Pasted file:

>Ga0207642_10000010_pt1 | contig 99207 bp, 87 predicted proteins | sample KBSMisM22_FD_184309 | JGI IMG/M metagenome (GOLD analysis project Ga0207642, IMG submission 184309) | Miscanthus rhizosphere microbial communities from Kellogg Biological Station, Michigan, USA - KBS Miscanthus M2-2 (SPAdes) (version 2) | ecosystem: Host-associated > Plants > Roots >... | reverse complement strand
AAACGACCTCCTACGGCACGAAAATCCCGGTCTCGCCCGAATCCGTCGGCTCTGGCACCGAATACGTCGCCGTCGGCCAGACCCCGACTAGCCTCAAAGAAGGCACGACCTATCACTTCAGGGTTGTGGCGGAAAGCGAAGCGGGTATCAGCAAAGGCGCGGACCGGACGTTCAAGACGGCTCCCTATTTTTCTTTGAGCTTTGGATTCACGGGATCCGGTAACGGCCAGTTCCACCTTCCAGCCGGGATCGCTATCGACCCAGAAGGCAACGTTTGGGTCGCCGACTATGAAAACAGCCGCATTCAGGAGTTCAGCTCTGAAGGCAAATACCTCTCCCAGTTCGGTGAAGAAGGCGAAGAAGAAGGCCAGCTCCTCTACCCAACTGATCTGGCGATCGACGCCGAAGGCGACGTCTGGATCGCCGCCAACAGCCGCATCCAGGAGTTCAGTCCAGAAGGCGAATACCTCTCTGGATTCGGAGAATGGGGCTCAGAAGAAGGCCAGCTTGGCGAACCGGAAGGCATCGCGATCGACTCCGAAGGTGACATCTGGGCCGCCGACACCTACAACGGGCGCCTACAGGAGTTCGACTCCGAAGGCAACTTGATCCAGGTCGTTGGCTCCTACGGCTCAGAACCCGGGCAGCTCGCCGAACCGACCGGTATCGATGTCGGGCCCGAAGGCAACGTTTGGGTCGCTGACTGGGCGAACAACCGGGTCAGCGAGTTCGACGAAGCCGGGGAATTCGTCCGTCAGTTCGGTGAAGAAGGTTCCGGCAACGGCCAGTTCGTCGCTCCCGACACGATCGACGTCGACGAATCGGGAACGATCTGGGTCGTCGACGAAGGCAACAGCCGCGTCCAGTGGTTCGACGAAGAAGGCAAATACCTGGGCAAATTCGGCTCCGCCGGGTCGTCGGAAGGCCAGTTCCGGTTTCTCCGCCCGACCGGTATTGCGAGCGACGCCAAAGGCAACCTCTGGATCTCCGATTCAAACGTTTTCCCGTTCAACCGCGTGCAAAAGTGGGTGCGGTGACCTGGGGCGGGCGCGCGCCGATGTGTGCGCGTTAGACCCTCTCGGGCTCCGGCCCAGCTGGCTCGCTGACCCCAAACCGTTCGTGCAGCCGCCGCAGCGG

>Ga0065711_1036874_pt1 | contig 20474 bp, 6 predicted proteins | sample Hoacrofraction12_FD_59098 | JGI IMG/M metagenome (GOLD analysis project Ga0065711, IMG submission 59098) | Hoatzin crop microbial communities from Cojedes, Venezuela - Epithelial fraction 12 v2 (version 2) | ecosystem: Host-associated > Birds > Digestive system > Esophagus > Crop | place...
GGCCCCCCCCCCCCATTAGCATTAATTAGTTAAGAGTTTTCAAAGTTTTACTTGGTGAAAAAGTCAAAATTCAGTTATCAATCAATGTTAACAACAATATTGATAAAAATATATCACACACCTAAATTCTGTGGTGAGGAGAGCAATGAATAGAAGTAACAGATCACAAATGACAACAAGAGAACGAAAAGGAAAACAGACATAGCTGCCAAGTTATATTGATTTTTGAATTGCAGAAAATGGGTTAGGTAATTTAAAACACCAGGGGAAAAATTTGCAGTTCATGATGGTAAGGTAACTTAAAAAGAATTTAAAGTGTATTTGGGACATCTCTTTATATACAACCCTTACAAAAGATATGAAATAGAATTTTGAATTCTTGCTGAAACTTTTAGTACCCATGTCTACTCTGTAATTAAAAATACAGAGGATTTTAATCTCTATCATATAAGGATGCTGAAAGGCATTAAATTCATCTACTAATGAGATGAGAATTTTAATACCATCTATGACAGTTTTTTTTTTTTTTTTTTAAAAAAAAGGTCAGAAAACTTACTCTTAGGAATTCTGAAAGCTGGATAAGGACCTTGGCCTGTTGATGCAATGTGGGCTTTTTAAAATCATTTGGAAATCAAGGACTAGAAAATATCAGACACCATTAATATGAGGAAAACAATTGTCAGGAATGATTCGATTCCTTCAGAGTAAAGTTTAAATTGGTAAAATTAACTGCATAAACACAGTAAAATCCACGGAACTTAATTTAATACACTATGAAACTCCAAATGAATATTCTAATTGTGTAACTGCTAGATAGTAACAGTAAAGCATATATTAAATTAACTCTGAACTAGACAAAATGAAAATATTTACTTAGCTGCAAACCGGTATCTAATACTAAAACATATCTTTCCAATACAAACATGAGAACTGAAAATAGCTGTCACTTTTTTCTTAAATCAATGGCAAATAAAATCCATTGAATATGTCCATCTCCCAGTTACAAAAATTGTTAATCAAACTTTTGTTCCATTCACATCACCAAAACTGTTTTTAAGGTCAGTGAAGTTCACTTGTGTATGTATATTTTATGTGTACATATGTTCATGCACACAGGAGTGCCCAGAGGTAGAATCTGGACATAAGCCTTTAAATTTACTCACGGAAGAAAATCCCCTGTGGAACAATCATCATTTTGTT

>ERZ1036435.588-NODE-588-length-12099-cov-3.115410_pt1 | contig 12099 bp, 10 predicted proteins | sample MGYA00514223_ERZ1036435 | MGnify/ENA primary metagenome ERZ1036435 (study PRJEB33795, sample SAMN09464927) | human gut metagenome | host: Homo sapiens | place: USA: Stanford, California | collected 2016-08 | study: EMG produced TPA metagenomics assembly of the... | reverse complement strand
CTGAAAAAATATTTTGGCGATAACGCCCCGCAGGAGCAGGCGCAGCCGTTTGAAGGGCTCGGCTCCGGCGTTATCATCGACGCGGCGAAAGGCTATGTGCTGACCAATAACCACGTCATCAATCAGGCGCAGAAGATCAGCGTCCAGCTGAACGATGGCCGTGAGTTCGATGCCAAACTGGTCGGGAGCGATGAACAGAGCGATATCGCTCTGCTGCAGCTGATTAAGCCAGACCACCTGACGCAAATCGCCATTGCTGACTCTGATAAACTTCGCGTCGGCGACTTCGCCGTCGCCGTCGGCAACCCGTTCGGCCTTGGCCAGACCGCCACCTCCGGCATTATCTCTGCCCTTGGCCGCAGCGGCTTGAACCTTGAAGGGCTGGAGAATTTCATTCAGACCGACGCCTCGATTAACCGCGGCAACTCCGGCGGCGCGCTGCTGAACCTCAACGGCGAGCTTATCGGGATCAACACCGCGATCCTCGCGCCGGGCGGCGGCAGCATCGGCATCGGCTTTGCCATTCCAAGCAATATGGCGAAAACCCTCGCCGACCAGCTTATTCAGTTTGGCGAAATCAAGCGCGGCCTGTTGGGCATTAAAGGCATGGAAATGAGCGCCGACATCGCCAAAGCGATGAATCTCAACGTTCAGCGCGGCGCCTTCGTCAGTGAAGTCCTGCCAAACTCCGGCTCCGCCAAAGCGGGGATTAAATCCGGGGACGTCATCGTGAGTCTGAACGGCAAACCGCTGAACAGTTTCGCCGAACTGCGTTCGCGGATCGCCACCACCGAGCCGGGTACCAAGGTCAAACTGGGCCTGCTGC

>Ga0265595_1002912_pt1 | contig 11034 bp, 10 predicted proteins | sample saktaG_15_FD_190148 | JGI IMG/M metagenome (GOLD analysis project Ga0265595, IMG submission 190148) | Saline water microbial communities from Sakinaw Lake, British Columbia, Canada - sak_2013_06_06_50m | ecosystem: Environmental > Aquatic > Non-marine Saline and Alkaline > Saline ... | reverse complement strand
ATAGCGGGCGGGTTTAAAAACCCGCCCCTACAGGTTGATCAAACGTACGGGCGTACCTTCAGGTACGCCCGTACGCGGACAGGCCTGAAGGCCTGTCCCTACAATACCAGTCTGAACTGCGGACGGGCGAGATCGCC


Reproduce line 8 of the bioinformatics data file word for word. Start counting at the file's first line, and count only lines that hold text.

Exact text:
ATAGCGGGCGGGTTTAAAAACCCGCCCCTACAGGTTGATCAAACGTACGGGCGTACCTTCAGGTACGCCCGTACGCGGACAGGCCTGAAGGCCTGTCCCTACAATACCAGTCTGAACTGCGGACGGGCGAGATCGCC